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US Senate debates ban on gay marriage

Gay marriage has been a hot topic since a Massachusetts court ruled in 2003 that the legislature could not ban it.

india Updated: Jun 06, 2006 12:25 IST

Urged on by President George W Bush, the US Senate on Monday debated a constitutional ban on same-sex marriage that both backers and opponents say has little chance of passage.

Bush, speaking out again on the hot-button election-year issue, and other advocates said the amendment would prevent "activist judges" from striking down existing state laws that prohibit same-sex marriage.

Opponents said the measure was a transparent attempt to shore up support among social conservatives before November's congressional election, in a similar manner to the 2004 presidential campaign, when Congress should be dealing with issues like high gasoline prices and the war in Iraq.

"The reason for this debate is to divide our society, to pit one against another," Minority Leader Harry Reid, a Nevada Democrat, said.

"It's this administration's way of avoiding the tough, the real problems that American citizens are confronted with each and every day."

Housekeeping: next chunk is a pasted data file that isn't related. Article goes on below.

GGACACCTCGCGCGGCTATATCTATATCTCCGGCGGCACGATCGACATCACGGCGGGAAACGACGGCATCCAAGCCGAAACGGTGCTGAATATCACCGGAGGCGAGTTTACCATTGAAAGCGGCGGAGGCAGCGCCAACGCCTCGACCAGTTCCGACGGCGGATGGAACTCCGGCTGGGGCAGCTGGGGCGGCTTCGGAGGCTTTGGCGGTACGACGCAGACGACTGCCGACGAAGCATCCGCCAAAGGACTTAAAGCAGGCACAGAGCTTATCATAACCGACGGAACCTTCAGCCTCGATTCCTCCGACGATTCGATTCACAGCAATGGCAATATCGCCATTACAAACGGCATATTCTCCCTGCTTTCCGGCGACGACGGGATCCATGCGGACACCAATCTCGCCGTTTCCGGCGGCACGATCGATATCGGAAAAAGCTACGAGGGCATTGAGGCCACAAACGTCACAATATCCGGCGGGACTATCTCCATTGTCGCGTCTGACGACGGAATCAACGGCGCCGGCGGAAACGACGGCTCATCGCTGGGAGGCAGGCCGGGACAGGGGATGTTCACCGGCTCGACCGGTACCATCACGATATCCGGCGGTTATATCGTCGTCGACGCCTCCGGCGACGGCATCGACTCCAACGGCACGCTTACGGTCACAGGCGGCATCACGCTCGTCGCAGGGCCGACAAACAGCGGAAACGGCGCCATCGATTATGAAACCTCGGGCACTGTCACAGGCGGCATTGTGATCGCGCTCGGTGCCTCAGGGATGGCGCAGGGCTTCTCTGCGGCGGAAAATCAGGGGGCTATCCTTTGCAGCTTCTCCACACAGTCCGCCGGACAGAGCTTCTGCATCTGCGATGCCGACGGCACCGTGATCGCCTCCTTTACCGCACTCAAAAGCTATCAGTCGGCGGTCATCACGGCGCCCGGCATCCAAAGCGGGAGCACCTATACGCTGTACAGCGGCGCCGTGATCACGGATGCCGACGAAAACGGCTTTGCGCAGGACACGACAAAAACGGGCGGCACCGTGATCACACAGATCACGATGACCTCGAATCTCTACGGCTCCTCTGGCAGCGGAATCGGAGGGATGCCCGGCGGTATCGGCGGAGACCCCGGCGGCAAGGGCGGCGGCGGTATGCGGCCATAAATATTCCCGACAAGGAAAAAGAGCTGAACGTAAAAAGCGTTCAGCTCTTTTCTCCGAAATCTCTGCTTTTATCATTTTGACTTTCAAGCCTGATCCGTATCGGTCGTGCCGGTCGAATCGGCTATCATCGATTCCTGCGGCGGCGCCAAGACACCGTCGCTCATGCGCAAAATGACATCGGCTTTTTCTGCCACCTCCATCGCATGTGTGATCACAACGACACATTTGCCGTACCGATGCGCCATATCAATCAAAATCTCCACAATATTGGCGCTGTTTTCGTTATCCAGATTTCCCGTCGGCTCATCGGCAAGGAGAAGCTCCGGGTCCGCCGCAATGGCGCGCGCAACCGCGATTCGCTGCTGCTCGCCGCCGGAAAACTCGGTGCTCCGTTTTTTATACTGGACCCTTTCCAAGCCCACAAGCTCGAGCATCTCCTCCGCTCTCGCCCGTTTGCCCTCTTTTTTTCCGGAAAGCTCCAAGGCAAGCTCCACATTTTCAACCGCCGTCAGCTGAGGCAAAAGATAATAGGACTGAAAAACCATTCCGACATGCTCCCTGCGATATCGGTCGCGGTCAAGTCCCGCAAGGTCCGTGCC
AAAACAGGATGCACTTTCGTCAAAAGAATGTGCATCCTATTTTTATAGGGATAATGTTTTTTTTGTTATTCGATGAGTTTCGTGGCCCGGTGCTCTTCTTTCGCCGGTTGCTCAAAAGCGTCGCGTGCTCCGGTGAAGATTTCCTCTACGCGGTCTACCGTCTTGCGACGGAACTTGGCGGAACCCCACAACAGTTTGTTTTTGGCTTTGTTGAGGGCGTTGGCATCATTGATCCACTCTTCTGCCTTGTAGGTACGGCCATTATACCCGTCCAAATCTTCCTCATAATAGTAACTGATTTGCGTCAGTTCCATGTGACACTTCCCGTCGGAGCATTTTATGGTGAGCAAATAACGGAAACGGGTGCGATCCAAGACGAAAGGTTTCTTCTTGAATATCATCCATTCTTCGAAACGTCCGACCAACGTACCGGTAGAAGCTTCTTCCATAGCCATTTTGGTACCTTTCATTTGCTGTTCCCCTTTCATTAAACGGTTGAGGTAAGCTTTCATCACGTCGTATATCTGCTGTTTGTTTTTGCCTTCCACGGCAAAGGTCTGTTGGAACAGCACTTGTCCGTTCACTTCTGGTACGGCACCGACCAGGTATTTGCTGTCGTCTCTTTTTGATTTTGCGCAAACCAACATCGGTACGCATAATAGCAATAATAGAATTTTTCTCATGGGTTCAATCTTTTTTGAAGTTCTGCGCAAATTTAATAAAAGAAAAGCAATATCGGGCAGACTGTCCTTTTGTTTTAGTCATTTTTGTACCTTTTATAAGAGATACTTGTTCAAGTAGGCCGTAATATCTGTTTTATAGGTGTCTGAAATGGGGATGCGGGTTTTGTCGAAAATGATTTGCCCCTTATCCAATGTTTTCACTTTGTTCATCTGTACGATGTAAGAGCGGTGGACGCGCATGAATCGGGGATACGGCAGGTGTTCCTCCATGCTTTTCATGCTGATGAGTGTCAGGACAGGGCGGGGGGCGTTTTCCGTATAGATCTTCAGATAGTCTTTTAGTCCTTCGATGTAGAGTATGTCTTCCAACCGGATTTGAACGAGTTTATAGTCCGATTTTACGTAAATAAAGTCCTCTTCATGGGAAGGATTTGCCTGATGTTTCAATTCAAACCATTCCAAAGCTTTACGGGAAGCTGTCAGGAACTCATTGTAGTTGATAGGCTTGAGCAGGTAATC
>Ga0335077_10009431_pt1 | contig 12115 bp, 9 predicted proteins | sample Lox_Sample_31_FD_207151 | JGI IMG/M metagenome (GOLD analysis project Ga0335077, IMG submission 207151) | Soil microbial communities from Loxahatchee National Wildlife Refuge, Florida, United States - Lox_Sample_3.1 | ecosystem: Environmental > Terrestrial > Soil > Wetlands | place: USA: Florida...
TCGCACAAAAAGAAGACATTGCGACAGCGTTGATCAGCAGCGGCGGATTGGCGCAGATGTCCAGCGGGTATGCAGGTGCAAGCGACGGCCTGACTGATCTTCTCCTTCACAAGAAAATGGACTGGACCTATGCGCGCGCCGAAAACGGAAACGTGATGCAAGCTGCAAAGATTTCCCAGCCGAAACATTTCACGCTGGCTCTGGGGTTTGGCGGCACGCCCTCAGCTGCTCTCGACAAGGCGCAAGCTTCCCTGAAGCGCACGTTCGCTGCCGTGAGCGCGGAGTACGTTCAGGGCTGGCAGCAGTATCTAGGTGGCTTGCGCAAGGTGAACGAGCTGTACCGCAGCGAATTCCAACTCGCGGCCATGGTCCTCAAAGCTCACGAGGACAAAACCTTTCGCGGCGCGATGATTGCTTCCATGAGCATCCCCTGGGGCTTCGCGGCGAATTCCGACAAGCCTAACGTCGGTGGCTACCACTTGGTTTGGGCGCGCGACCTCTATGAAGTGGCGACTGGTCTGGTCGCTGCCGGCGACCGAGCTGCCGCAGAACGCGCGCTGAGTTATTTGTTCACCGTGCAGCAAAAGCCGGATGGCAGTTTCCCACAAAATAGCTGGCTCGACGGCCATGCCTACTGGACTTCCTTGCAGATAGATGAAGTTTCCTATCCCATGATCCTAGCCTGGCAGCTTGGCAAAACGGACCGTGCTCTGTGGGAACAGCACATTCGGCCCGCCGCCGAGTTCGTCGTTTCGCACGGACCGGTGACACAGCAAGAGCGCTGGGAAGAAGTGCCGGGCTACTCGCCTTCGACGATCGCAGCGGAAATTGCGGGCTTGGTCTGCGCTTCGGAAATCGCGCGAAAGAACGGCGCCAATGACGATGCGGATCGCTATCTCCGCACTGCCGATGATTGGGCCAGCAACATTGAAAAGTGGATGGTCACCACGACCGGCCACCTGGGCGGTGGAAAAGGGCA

Bush pressed the issue before supporters at the White House.

"State legislatures are trying to address this issue, but across the country they are being thwarted by activist judges who are overturning the express will of their people," he insisted at the news conference.

The daughter of Bush's vice president, Mary Cheney, was on record criticising such moves.

"The notion of amending the Constitution and ... writing discrimination into the Constitution of the United States is fundamentally wrong," she said in a recent interview with CNN.

The bill is not expected to win the 67 votes required for passage of constitutional amendments in the 100-member Senate. Bill sponsor Colorado Republican Sen Wayne Allard has said he expects to attract 52 votes.

Because the measure seeks to change the Constitution, it faces the steep hurdle of winning passage in both the Senate and the House of Representatives by a two-thirds majority and then winning approval from at least 38 of the 50 U.S. states.

A gay-marriage ban failed in both houses of Congress in 2004.

Gay marriage has been a hot topic since a Massachusetts court ruled in 2003 that the legislature could not ban it, paving the way for the first U.S. same-sex marriages in 2004.

Forty-five states have passed laws or amended constitutions to prohibit same-sex marriage. Aside from Massachusetts, where gay marriages are fully recognized, six states and the District of Columbia offer same-sex couples some legal protection.